He brought me out into a broad place;
He rescued me, because He delighted in me.
Either my wife is really good at rescuing animals, or they are really good at finding her. Scarcely a month goes by that Ann doesn’t come home with the latest Story of Rescue: Animal Edition. It’s uncanny. Once she stopped traffic on a busy residential street in Dallas to form a team and corral a dog. Another time she rescued a bird from impending doom. And there was just last week when Ann found a kitten trembling against the curb several streets from our house. As far as Ann could tell, someone dumped this kitten. No one in the area recognized him. His paws were pristine as if he had been inside. There he was, left for dead, and there was Ann, ready to rescue. Little did the kitten know that being found by Ann is like winning the lost animal lottery.
We spent a couple days looking for the kitten’s original owner and pursuing a loving home for him. As outside options fell through, inside our house the situation was changing. Ann was crazy about the kitten, our son Will couldn’t stop saying “Hi, kitty cat!” and I even started to like him. (Our dog wasn’t so sure about the whole thing.) Long story short, we decided to keep the kitten. Milo is ours now, and though animal rescues are not the biggest thing going on in the world today, this story has given me a window into the great story that shapes our lives as Christians.
In Psalm 18, David remembers the perilous place he was in: “The cords of death encompassed me; the torrents of destruction assailed me” (v. 4). King Saul was out to get David, and his life was hanging in the balance. Sometimes on the run, sometimes confined, David could always sense the danger Saul posed. But the Psalms remind us that David always knew that he could cry out to the Lord, and the Lord would answer. David writes, “He brought me out into a broad place; He rescued me, because He delighted in me” (v. 19). The reality of the Lord’s rescue usually gets the headlines, but I want to focus on the rest of the story. What does it mean to live as one who has been rescued?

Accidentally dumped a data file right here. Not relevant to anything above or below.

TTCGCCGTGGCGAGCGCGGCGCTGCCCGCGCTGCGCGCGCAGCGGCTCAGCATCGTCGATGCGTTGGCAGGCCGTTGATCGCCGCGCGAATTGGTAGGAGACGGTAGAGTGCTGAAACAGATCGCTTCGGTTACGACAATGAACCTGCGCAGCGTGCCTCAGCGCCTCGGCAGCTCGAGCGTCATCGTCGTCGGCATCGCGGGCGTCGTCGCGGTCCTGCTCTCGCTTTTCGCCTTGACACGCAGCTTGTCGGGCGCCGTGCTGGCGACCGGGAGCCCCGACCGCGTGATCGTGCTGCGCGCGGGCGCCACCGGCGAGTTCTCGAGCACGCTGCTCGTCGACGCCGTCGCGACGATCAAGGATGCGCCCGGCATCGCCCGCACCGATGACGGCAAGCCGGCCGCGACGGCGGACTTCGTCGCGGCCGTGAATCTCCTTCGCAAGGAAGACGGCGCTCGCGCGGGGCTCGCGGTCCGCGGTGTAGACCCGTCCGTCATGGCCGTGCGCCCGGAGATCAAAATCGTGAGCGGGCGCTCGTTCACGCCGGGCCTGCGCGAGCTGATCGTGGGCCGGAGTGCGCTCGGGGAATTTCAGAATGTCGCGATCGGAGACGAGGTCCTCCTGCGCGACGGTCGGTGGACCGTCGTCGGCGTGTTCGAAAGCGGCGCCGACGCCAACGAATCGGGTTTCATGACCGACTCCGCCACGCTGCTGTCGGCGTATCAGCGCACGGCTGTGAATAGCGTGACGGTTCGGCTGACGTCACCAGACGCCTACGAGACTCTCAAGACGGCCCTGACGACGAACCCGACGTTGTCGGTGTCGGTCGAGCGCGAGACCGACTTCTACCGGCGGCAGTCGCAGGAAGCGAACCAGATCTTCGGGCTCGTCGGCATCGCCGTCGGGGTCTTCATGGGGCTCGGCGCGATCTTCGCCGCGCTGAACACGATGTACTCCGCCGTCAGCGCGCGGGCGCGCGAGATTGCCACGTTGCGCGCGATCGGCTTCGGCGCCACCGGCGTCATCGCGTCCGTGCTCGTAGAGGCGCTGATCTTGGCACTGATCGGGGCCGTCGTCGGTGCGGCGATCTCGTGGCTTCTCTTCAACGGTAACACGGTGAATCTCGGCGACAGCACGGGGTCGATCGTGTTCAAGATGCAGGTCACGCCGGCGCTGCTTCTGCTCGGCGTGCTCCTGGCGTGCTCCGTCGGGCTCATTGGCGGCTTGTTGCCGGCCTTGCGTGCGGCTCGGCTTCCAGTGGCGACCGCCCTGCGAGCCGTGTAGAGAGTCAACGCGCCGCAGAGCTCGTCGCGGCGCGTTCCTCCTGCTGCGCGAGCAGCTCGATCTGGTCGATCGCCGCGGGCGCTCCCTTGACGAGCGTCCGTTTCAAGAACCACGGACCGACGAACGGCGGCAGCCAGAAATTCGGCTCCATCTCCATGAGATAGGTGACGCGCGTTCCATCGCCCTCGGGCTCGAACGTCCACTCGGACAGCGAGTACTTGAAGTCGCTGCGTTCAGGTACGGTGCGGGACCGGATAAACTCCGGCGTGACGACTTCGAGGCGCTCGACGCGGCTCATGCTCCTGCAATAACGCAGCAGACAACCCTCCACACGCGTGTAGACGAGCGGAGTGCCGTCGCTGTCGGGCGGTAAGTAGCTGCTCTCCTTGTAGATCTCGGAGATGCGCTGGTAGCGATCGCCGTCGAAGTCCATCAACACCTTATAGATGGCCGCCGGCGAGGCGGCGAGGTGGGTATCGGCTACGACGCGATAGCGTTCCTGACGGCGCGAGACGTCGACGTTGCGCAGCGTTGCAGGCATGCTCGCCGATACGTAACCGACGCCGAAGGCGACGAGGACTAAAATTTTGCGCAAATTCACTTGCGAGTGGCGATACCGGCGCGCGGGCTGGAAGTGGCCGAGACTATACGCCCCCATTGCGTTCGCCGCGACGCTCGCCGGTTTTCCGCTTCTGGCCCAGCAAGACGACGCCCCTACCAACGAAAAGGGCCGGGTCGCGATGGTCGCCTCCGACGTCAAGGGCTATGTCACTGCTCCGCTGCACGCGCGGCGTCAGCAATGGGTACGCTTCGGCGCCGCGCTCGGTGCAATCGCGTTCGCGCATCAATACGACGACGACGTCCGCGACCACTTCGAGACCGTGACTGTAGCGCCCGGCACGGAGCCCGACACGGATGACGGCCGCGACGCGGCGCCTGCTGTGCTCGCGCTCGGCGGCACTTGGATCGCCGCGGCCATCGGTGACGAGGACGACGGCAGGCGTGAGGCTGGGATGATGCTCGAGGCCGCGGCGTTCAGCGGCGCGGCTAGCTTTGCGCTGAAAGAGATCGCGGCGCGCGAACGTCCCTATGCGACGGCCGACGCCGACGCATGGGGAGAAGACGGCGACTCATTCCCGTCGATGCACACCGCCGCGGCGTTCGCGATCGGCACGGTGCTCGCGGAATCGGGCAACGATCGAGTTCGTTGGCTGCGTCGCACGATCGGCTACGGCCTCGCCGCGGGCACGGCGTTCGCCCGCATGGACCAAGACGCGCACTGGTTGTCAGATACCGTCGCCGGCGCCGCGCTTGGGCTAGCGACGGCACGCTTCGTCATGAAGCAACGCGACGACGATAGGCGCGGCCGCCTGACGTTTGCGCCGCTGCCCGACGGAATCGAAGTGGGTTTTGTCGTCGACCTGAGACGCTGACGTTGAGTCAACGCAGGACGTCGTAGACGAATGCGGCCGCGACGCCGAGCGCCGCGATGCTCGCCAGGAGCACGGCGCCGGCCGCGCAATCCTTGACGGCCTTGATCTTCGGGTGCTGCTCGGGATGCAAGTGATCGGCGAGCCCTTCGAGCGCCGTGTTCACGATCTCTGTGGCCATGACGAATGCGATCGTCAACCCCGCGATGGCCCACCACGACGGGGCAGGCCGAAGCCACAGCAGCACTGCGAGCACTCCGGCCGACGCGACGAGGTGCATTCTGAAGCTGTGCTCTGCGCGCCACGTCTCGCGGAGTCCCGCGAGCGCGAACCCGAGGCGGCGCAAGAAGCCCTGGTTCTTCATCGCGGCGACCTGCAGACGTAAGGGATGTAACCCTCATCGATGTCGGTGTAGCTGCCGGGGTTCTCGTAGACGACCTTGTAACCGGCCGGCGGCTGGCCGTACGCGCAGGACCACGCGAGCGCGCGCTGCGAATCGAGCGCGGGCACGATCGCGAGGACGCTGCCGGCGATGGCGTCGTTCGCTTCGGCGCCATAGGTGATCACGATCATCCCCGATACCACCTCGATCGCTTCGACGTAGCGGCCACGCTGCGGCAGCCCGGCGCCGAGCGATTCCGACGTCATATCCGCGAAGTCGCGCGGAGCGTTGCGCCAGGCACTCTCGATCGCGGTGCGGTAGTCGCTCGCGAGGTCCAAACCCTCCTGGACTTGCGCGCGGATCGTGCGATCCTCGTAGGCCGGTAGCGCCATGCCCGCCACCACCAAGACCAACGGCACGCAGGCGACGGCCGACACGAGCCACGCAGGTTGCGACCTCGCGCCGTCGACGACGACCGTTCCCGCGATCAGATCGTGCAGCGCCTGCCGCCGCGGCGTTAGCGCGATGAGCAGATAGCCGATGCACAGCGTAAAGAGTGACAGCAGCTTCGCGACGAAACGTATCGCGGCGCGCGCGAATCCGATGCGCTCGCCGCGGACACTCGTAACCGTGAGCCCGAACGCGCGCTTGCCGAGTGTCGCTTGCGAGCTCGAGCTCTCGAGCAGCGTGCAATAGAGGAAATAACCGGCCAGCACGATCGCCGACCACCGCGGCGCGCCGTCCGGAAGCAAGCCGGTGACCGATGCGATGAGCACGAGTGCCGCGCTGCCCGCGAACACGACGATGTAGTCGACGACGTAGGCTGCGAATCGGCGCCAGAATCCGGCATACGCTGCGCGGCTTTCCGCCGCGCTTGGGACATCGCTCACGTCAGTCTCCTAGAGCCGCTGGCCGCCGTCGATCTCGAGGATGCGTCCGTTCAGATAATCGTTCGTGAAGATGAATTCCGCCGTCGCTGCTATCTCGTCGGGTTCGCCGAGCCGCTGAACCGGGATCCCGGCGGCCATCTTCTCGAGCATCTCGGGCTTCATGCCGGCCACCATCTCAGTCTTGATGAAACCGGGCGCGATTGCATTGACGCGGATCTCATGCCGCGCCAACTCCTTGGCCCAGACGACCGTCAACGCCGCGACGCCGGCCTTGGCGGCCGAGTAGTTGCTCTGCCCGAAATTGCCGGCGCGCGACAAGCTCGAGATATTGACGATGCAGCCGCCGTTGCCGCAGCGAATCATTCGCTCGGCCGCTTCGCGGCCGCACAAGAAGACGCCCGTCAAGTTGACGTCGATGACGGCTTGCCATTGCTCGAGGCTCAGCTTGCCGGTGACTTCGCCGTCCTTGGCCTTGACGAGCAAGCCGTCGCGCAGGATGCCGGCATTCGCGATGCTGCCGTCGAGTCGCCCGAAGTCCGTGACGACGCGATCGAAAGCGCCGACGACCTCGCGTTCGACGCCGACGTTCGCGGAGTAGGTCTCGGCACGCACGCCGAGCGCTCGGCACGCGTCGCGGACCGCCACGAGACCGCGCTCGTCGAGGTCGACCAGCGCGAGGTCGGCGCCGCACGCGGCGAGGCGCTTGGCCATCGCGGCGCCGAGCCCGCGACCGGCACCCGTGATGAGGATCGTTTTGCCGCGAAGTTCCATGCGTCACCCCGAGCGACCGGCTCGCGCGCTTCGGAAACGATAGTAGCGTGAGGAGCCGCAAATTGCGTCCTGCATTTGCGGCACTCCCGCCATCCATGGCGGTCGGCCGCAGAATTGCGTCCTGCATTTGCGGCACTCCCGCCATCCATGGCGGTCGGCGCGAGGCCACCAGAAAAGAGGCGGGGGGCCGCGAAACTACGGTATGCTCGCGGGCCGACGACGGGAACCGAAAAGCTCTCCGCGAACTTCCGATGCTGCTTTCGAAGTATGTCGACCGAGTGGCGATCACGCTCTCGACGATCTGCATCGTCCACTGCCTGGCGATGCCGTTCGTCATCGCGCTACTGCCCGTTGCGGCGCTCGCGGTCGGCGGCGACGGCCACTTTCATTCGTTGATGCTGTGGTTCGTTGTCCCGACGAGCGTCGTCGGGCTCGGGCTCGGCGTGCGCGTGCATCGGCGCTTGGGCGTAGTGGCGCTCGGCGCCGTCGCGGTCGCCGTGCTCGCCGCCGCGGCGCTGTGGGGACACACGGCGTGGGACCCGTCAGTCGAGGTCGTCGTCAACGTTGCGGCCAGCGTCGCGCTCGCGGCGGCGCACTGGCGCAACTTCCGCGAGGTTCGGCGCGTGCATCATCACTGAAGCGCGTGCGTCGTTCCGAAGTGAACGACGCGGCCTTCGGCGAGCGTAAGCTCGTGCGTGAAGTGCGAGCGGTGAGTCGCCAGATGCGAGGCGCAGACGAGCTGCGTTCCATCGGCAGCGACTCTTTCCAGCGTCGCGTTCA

When the Lord rescues us, we find ourselves living in a new world, even if our circumstances don’t really change. From a life of running or a life of confinement, the Lord brings us out into a broad place. The walls were caving in on us, but now the air seems fresher and the skies bluer. We experience a new atmosphere, but also a new affection. We are in danger of missing the wonder of our redemption when we focus on the what of the cross without remembering the why. If we ask, “What did Jesus do to rescue us?” we can answer that question. We might even be proud of our answers. But ask, “Why did Jesus do it?” and our words fail. We struggle to get to the bottom of it. Why? “Because He loved me.” Why? “Because He delighted in me.” Why? “Because that’s just the way God is.” Why? “I don’t know, but isn’t it amazing?”
Since we rescued Milo the kitten, I’ve loved watching his response. He has every reason to be terrified—past trauma, strange people, new house, energetic toddler, and suspicious canine—but from the moment Ann brought him home, Milo has been comfortable. He was probably hours away from getting hit by a car or taken by a coyote, but now he is in a whole new atmosphere. He’ll play like a kitten, but then he just wants to curl up on someone’s lap. I’ve seen plenty of cats. I know they can be into themselves, but Milo seems different. He wants to be where we are. He has an affection that just makes me wonder: Does he realize the distance between where he was and where he is now? Does he know he was rescued? He looks out our back door when it’s open, but he has no interest in going out there. Does he remember his old life and have no desire to go back? Maybe I just want to think that. Maybe it helps me justify keeping a kitten. Regardless of what Milo knows, I love the story. Whenever I see him, I remember that he was rescued. We rescued him because we delighted in him and wanted him to be ours.
If you don’t like cats, this story surely sounds crazy and impractical. But remember—this really isn’t about cats. Milo’s story reminds me of the great story. There’s a God who rescues people because He delights in them, because He wants them to be His. How crazy and impractical does that sound? Through the work of Christ, the Father rescues us from a death we deserve and adopts us into a family better than our wildest dreams. “He rescued me.” Is that your story? “He brought me out into a broad place?” Is that your atmosphere? “He delighted in me.” Do you know His affection? And if you do, don’t you want the Lord to use you to bring His rescue to others?